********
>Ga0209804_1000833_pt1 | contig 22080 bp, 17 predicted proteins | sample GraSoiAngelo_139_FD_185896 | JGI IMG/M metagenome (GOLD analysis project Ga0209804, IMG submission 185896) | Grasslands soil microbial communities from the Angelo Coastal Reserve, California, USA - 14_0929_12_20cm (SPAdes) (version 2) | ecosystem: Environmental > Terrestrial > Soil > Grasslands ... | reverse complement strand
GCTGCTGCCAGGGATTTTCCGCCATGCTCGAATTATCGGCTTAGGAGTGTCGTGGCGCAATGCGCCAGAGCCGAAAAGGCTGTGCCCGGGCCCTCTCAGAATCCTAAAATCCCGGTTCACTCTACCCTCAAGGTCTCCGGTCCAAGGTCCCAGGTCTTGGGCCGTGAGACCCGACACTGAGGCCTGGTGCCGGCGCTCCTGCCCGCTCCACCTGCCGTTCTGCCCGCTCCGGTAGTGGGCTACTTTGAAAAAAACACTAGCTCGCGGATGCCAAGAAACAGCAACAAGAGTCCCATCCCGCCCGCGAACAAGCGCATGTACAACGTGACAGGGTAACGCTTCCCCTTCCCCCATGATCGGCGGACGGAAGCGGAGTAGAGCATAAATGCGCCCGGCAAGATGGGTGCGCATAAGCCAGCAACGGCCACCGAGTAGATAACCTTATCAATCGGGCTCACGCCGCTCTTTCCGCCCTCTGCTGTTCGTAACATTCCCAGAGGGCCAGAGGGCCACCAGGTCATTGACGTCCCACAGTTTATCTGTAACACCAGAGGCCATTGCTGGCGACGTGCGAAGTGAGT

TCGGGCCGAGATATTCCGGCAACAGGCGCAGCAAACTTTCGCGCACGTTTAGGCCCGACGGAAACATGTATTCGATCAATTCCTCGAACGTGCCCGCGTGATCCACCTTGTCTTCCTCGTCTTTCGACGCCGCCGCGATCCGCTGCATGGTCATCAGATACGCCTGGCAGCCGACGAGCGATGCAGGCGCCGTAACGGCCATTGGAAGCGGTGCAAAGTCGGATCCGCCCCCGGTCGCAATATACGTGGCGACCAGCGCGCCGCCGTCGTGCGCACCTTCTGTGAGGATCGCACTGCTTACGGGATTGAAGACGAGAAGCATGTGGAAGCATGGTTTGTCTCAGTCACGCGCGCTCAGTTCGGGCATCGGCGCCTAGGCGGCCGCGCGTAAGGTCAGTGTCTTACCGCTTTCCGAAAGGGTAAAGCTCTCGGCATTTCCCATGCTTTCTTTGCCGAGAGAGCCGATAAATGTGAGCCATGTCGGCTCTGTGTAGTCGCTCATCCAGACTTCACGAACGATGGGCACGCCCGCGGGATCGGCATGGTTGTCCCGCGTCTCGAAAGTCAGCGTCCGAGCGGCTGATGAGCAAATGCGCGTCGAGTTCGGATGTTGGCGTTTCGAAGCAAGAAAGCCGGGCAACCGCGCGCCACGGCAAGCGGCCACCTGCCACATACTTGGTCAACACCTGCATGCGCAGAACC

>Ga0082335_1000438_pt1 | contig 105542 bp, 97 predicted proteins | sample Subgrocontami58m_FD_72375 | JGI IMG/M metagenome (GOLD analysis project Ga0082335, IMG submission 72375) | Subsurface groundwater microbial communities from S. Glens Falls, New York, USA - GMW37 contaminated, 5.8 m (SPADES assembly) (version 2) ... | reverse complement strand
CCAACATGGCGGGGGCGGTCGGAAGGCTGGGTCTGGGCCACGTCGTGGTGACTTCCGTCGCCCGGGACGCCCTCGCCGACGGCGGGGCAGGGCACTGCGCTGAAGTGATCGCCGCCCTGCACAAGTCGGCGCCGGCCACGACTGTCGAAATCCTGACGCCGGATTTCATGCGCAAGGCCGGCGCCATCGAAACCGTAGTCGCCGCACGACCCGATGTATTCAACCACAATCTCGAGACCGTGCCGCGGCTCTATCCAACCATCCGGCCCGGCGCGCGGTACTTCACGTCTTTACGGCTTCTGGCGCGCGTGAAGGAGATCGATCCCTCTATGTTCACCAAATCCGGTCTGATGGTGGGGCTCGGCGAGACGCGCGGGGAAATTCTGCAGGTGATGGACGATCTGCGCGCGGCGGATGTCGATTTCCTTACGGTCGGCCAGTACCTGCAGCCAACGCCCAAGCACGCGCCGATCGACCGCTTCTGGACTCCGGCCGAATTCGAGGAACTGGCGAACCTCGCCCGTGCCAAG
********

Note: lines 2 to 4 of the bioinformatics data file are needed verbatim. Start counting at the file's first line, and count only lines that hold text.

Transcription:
GCTGCTGCCAGGGATTTTCCGCCATGCTCGAATTATCGGCTTAGGAGTGTCGTGGCGCAATGCGCCAGAGCCGAAAAGGCTGTGCCCGGGCCCTCTCAGAATCCTAAAATCCCGGTTCACTCTACCCTCAAGGTCTCCGGTCCAAGGTCCCAGGTCTTGGGCCGTGAGACCCGACACTGAGGCCTGGTGCCGGCGCTCCTGCCCGCTCCACCTGCCGTTCTGCCCGCTCCGGTAGTGGGCTACTTTGAAAAAAACACTAGCTCGCGGATGCCAAGAAACAGCAACAAGAGTCCCATCCCGCCCGCGAACAAGCGCATGTACAACGTGACAGGGTAACGCTTCCCCTTCCCCCATGATCGGCGGACGGAAGCGGAGTAGAGCATAAATGCGCCCGGCAAGATGGGTGCGCATAAGCCAGCAACGGCCACCGAGTAGATAACCTTATCAATCGGGCTCACGCCGCTCTTTCCGCCCTCTGCTGTTCGTAACATTCCCAGAGGGCCAGAGGGCCACCAGGTCATTGACGTCCCACAGTTTATCTGTAACACCAGAGGCCATTGCTGGCGACGTGCGAAGTGAGT

TCGGGCCGAGATATTCCGGCAACAGGCGCAGCAAACTTTCGCGCACGTTTAGGCCCGACGGAAACATGTATTCGATCAATTCCTCGAACGTGCCCGCGTGATCCACCTTGTCTTCCTCGTCTTTCGACGCCGCCGCGATCCGCTGCATGGTCATCAGATACGCCTGGCAGCCGACGAGCGATGCAGGCGCCGTAACGGCCATTGGAAGCGGTGCAAAGTCGGATCCGCCCCCGGTCGCAATATACGTGGCGACCAGCGCGCCGCCGTCGTGCGCACCTTCTGTGAGGATCGCACTGCTTACGGGATTGAAGACGAGAAGCATGTGGAAGCATGGTTTGTCTCAGTCACGCGCGCTCAGTTCGGGCATCGGCGCCTAGGCGGCCGCGCGTAAGGTCAGTGTCTTACCGCTTTCCGAAAGGGTAAAGCTCTCGGCATTTCCCATGCTTTCTTTGCCGAGAGAGCCGATAAATGTGAGCCATGTCGGCTCTGTGTAGTCGCTCATCCAGACTTCACGAACGATGGGCACGCCCGCGGGATCGGCATGGTTGTCCCGCGTCTCGAAAGTCAGCGTCCGAGCGGCTGATGAGCAAATGCGCGTCGAGTTCGGATGTTGGCGTTTCGAAGCAAGAAAGCCGGGCAACCGCGCGCCACGGCAAGCGGCCACCTGCCACATACTTGGTCAACACCTGCATGCGCAGAACC

>Ga0082335_1000438_pt1 | contig 105542 bp, 97 predicted proteins | sample Subgrocontami58m_FD_72375 | JGI IMG/M metagenome (GOLD analysis project Ga0082335, IMG submission 72375) | Subsurface groundwater microbial communities from S. Glens Falls, New York, USA - GMW37 contaminated, 5.8 m (SPADES assembly) (version 2) ... | reverse complement strand